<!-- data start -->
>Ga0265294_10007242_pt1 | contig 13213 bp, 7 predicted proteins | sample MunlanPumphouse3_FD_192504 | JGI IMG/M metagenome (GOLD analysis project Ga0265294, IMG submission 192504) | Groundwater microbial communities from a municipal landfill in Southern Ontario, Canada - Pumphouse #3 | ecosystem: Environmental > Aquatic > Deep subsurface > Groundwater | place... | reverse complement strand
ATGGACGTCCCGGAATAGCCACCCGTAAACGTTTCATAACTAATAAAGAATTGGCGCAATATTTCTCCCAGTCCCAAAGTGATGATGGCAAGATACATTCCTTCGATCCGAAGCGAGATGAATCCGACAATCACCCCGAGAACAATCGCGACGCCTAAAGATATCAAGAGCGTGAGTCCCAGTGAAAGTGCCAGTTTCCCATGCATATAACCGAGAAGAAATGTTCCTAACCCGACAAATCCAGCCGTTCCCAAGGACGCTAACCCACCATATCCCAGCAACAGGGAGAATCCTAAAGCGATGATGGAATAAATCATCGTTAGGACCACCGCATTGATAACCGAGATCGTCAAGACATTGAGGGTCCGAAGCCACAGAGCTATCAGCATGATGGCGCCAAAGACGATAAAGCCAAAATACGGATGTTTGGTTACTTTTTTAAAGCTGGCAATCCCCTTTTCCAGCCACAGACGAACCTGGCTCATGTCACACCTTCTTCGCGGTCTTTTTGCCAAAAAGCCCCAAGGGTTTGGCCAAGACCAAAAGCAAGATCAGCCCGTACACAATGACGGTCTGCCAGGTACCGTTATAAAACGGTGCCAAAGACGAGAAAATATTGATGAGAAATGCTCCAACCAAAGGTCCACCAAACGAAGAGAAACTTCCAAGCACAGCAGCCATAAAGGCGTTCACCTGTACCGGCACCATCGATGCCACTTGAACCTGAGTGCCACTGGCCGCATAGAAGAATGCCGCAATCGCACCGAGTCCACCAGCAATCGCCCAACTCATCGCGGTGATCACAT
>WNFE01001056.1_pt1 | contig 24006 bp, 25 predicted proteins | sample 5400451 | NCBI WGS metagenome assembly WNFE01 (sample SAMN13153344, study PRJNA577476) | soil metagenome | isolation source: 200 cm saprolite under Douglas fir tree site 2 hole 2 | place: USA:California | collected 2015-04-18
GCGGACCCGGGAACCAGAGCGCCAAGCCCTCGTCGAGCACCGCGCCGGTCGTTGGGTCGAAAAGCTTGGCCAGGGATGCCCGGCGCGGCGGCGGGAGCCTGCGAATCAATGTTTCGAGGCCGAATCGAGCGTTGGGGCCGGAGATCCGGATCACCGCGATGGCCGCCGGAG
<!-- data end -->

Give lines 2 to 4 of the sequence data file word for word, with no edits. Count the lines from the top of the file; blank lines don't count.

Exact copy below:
ATGGACGTCCCGGAATAGCCACCCGTAAACGTTTCATAACTAATAAAGAATTGGCGCAATATTTCTCCCAGTCCCAAAGTGATGATGGCAAGATACATTCCTTCGATCCGAAGCGAGATGAATCCGACAATCACCCCGAGAACAATCGCGACGCCTAAAGATATCAAGAGCGTGAGTCCCAGTGAAAGTGCCAGTTTCCCATGCATATAACCGAGAAGAAATGTTCCTAACCCGACAAATCCAGCCGTTCCCAAGGACGCTAACCCACCATATCCCAGCAACAGGGAGAATCCTAAAGCGATGATGGAATAAATCATCGTTAGGACCACCGCATTGATAACCGAGATCGTCAAGACATTGAGGGTCCGAAGCCACAGAGCTATCAGCATGATGGCGCCAAAGACGATAAAGCCAAAATACGGATGTTTGGTTACTTTTTTAAAGCTGGCAATCCCCTTTTCCAGCCACAGACGAACCTGGCTCATGTCACACCTTCTTCGCGGTCTTTTTGCCAAAAAGCCCCAAGGGTTTGGCCAAGACCAAAAGCAAGATCAGCCCGTACACAATGACGGTCTGCCAGGTACCGTTATAAAACGGTGCCAAAGACGAGAAAATATTGATGAGAAATGCTCCAACCAAAGGTCCACCAAACGAAGAGAAACTTCCAAGCACAGCAGCCATAAAGGCGTTCACCTGTACCGGCACCATCGATGCCACTTGAACCTGAGTGCCACTGGCCGCATAGAAGAATGCCGCAATCGCACCGAGTCCACCAGCAATCGCCCAACTCATCGCGGTGATCACAT
>WNFE01001056.1_pt1 | contig 24006 bp, 25 predicted proteins | sample 5400451 | NCBI WGS metagenome assembly WNFE01 (sample SAMN13153344, study PRJNA577476) | soil metagenome | isolation source: 200 cm saprolite under Douglas fir tree site 2 hole 2 | place: USA:California | collected 2015-04-18
GCGGACCCGGGAACCAGAGCGCCAAGCCCTCGTCGAGCACCGCGCCGGTCGTTGGGTCGAAAAGCTTGGCCAGGGATGCCCGGCGCGGCGGCGGGAGCCTGCGAATCAATGTTTCGAGGCCGAATCGAGCGTTGGGGCCGGAGATCCGGATCACCGCGATGGCCGCCGGAG